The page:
Blue Jays win The Canadian Press team of the year

Toronto Blue Jays slugger Jose Bautista still gets emotional watching videos of his bat flip. (Chris Young/CP)

TORONTO — A trade deadline to remember. A second-half surge to the playoffs. A bat flip for the ages.

The Toronto Blue Jays put baseball back on the map in the playoff-starved city this year and the rest of the country took notice. Canada’s lone Major League Baseball team, which won the East Division title and came within two wins of the World Series, was voted the landslide winner of The Canadian Press team of the year award.

"There’s so many adjectives that come to mind, but great, exciting, proud," former general manager Alex Anthopoulos said of the 2015 team. "I think it just meant a lot for Canada and the city obviously, but more Canada than anything else.

"I know the slogan and the hashtag was ‘Come Together’ and it was true. It seemed like everybody came together and fans that weren’t fans became fans. I think we’ll be talking about it for years to come."

The Blue Jays picked up 40 votes (71 per cent) in an online survey of broadcasters and editors from media outlets across the country. The Canadian world junior hockey team that won gold last January was a distant second with six votes (11 per cent).

"It seems funny, on some levels, to elect a team that didn't even get to its league final," said Jonathan McDonald, sports editor of The Province in Vancouver. "But for the first time in a long, long time, the Blue Jays had a good chunk of Canada captivated by baseball again. And I mean captivated. People were talking about the Jays seven days a week for about three months. That's an accomplishment in itself."

The Blue Jays had a powerful offence but were tripped up by several key injuries at the start of the season. Team defence suffered and Toronto split its first 100 games.

"You can be a .500 club and know that maybe the roof is going to cave in and you're overachieving. Or you know you can be underachieving and know that you're way better than this," Anthopoulos said. "And it was clear in our minds, we were way better than this."

That's when Anthopoulos pulled off the first in a series of stunning trades. He acquired star shortstop Troy Tulowitzki in a deal with Colorado and soon topped that by landing ace left-hander David Price, giving the Blue Jays the front-line starter they needed.

After years of looking to the future, Toronto was playing for the present. Outfielder Ben Revere and relievers LaTroy Hawkins and Mark Lowe also joined the team during that memorable week and Toronto's fanbase was downright giddy.

The Blue Jays were suddenly real contenders in the American League. Over the second half of the season, they played like it.

With an offence that boasted league MVP Josh Donaldson and sluggers Jose Bautista and Edwin Encarnacion, Toronto soon powered its way to the top of the division standings. Price came as advertised, going 9-1 with the Blue Jays and providing a stabilizing force to the rotation.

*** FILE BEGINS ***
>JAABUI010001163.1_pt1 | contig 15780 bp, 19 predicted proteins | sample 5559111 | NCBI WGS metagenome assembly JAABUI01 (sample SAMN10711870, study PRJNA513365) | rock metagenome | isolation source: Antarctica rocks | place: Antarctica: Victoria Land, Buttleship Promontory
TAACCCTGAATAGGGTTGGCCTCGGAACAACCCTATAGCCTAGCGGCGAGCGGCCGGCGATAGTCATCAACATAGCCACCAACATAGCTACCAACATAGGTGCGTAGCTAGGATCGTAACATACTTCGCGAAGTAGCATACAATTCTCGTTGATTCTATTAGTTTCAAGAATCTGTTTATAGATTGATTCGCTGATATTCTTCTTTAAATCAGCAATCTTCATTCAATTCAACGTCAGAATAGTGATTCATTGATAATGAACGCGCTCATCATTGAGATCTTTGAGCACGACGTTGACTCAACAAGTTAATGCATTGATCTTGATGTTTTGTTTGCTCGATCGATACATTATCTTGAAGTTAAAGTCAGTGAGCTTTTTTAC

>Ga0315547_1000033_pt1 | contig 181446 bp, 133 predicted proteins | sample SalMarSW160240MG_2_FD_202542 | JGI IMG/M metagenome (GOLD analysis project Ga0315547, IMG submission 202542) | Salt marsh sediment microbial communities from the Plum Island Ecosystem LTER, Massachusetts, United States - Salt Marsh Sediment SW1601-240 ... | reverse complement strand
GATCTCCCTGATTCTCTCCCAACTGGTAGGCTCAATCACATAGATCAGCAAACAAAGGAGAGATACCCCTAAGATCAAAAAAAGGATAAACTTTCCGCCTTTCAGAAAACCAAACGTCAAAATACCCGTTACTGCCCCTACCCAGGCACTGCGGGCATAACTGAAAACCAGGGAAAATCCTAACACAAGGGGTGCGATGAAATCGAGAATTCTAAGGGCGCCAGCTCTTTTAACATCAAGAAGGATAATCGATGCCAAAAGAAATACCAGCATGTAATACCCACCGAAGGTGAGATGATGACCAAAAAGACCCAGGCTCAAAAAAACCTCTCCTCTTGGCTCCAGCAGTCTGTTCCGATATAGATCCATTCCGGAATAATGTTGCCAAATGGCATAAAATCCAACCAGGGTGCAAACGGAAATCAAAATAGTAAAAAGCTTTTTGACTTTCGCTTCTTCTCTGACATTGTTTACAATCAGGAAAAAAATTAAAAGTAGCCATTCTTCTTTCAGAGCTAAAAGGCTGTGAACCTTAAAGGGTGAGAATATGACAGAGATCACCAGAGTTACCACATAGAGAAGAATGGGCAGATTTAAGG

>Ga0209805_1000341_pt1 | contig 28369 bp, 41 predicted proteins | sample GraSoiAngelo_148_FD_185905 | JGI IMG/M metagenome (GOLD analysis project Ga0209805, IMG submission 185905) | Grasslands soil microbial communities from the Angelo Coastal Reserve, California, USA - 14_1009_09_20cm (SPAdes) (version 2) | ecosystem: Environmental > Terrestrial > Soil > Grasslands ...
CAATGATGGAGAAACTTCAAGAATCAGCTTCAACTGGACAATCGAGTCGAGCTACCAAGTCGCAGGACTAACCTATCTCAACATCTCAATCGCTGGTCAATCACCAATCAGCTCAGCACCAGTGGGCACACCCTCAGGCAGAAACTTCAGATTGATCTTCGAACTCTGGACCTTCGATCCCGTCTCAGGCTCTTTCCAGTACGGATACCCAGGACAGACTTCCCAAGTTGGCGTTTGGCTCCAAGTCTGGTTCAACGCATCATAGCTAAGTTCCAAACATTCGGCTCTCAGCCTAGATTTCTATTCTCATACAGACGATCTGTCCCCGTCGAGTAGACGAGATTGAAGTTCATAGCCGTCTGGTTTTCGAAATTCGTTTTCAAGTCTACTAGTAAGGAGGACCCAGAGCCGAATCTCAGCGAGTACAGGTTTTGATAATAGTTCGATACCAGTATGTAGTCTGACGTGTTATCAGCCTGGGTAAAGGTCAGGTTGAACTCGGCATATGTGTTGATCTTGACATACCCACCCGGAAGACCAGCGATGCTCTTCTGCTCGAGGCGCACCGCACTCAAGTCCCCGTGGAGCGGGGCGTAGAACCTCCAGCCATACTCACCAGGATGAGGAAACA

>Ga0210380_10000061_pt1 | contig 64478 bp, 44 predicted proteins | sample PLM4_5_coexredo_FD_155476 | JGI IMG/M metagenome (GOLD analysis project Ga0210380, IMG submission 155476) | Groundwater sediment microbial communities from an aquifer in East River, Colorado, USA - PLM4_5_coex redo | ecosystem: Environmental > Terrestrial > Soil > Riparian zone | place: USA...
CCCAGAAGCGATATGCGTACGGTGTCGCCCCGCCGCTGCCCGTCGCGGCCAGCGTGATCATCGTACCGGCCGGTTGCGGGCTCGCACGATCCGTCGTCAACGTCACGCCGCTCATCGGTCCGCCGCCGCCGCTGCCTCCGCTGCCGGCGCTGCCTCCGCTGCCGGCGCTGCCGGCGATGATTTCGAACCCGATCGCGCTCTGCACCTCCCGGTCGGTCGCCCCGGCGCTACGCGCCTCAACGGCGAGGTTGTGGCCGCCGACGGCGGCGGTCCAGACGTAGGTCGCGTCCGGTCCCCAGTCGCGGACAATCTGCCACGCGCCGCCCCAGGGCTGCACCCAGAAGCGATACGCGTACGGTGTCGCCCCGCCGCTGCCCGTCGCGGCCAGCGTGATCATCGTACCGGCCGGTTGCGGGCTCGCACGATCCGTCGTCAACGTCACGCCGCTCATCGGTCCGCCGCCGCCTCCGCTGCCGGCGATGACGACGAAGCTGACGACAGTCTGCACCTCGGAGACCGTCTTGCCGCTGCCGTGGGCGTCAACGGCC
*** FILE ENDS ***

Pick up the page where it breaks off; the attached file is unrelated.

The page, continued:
There were some pleasant surprises too.

Marco Estrada started the year in the bullpen and became a key starter. Rookie closer Roberto Osuna played like a veteran. And waiver wire pickup Chris Colabello hit at an impressive .321 clip.

Manager John Gibbons was pulling the strings and had the team playing with confidence. The sellout crowds at Rogers Centre couldn't get enough.

"This was a group that cared about each other, that played for one another," Anthopoulos said. "Look, they were talented as well -- we had some star players -- but they meshed so well together. I had people come up to me and say with so many superstar players, how come? They just bonded together, that's a credit to the manager, to the staff and to the players themselves.

"They all bought in. I think the fans -- they connected with the fans -- because they saw that day in and day out."

An East Division title would follow and then came a five-game series win over the Texas Rangers. The Blue Jays stumbled over the first two games at home but rebounded to win the next two on the road.

It set up a deciding Game 5 that featured a Bautista homer -- complete with that epic bat flip -- in a four-run seventh inning that helped the Blue Jays to a 6-3 victory and sent the home crowd into a frenzy.

Next up were the Kansas City Royals, who won the first two games of the best-of-seven ALCS at home and eventually took a 3-2 series lead back to Kauffman Stadium. Bautista hit two homers in Game 6 but it wasn't enough as the Blue Jays dropped a 4-3 decision, going 0-for-12 with runners in scoring position.

The Royals went on to beat the New York Mets in the World Series.

"We had a great club and I don't feel arrogant saying that. I mean, I feel it's a fact," Anthopoulos said. "We had a club that was capable of winning the World Series. We didn't, the Royals won it and they deserved to win it. They played the best.

"But it was a sense of pride in the front office, organizationally, all of us collectively helped put a World Series-calibre team on the field, which is what it's about."

New president Mark Shapiro and GM Ross Atkins will try to guide the Blue Jays back to the playoffs in 2016. Anthopoulos turned down a contract offer to return and former president Paul Beeston retired.